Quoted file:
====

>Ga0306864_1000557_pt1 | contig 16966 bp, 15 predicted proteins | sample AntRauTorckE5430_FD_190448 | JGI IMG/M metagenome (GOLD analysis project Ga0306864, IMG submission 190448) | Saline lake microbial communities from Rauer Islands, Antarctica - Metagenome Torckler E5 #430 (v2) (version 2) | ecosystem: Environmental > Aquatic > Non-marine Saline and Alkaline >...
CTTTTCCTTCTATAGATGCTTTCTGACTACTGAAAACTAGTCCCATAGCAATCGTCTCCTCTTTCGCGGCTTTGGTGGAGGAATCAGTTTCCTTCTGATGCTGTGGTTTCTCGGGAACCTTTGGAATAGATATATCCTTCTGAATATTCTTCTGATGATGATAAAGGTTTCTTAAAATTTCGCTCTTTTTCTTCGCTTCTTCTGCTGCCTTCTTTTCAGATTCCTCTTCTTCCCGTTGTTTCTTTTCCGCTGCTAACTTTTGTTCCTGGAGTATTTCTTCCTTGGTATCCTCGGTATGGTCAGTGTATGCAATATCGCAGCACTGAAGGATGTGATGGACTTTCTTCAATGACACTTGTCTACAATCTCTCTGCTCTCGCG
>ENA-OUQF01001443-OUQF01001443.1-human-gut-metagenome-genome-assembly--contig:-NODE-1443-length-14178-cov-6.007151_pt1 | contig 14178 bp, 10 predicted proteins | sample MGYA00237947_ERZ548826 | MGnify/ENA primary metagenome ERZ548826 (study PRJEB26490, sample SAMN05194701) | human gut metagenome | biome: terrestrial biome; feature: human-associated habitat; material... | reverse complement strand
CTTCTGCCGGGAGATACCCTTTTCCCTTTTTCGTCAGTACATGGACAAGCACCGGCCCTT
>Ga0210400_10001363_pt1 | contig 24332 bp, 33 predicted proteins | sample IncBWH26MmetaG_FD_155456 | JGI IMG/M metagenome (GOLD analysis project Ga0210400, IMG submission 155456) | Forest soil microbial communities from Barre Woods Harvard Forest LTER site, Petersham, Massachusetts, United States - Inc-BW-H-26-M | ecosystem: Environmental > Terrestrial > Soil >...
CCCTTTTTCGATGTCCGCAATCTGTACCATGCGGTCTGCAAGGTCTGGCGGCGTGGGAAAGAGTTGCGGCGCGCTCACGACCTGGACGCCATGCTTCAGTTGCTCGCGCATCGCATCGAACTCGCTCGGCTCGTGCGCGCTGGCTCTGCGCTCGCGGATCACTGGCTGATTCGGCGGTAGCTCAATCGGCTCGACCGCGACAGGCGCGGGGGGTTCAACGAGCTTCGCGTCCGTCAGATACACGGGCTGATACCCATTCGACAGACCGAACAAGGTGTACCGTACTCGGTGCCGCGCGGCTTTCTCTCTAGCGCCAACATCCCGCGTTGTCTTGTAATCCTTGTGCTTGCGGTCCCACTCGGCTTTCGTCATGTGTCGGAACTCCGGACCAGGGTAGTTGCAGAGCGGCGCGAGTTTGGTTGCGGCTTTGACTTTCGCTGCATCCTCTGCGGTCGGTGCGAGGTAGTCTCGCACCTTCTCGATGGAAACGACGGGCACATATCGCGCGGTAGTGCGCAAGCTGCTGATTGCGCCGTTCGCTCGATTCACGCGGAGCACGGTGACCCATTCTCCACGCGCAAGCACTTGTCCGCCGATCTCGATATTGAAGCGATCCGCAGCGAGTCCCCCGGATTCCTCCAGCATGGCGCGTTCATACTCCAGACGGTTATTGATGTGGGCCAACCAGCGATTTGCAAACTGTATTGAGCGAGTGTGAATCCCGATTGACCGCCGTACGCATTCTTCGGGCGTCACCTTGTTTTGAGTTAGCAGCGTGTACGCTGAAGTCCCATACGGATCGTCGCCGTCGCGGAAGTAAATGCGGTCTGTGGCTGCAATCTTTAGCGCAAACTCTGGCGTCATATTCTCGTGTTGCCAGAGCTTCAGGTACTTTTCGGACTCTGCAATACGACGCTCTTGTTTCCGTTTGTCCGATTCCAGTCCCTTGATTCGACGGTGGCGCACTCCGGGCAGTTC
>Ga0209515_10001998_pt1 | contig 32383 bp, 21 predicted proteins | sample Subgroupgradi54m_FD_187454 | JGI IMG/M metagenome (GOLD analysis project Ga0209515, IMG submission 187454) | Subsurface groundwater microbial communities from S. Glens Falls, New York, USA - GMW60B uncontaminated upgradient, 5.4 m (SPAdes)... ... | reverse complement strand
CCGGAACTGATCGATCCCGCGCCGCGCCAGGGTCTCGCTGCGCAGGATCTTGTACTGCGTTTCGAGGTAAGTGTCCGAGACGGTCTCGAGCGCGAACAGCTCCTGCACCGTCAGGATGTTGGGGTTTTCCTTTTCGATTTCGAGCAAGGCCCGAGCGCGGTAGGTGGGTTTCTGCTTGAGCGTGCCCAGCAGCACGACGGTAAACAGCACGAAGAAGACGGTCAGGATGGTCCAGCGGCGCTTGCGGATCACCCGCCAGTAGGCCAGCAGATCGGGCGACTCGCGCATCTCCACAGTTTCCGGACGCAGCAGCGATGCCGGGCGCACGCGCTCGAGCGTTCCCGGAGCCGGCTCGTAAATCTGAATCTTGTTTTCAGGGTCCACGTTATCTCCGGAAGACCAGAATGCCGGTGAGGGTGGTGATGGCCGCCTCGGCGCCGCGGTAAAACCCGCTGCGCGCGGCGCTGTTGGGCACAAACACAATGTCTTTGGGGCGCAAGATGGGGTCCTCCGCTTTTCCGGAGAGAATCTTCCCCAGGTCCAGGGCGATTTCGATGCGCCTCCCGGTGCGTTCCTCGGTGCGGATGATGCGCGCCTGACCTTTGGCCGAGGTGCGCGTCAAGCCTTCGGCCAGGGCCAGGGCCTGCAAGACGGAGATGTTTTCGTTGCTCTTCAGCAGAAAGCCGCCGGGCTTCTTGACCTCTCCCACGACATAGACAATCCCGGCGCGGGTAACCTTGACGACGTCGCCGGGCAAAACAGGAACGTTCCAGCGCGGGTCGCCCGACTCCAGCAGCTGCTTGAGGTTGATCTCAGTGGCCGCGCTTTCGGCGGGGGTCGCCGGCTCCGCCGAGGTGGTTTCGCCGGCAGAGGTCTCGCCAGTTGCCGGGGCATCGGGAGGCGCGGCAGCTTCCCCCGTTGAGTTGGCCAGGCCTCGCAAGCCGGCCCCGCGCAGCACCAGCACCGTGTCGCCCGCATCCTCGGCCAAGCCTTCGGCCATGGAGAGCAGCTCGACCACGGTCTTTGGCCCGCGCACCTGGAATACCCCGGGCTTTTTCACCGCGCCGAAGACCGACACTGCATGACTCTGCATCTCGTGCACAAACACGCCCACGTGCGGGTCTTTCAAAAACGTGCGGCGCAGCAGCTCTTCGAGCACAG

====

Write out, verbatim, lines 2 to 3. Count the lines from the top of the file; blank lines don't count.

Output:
CTTTTCCTTCTATAGATGCTTTCTGACTACTGAAAACTAGTCCCATAGCAATCGTCTCCTCTTTCGCGGCTTTGGTGGAGGAATCAGTTTCCTTCTGATGCTGTGGTTTCTCGGGAACCTTTGGAATAGATATATCCTTCTGAATATTCTTCTGATGATGATAAAGGTTTCTTAAAATTTCGCTCTTTTTCTTCGCTTCTTCTGCTGCCTTCTTTTCAGATTCCTCTTCTTCCCGTTGTTTCTTTTCCGCTGCTAACTTTTGTTCCTGGAGTATTTCTTCCTTGGTATCCTCGGTATGGTCAGTGTATGCAATATCGCAGCACTGAAGGATGTGATGGACTTTCTTCAATGACACTTGTCTACAATCTCTCTGCTCTCGCG
>ENA-OUQF01001443-OUQF01001443.1-human-gut-metagenome-genome-assembly--contig:-NODE-1443-length-14178-cov-6.007151_pt1 | contig 14178 bp, 10 predicted proteins | sample MGYA00237947_ERZ548826 | MGnify/ENA primary metagenome ERZ548826 (study PRJEB26490, sample SAMN05194701) | human gut metagenome | biome: terrestrial biome; feature: human-associated habitat; material... | reverse complement strand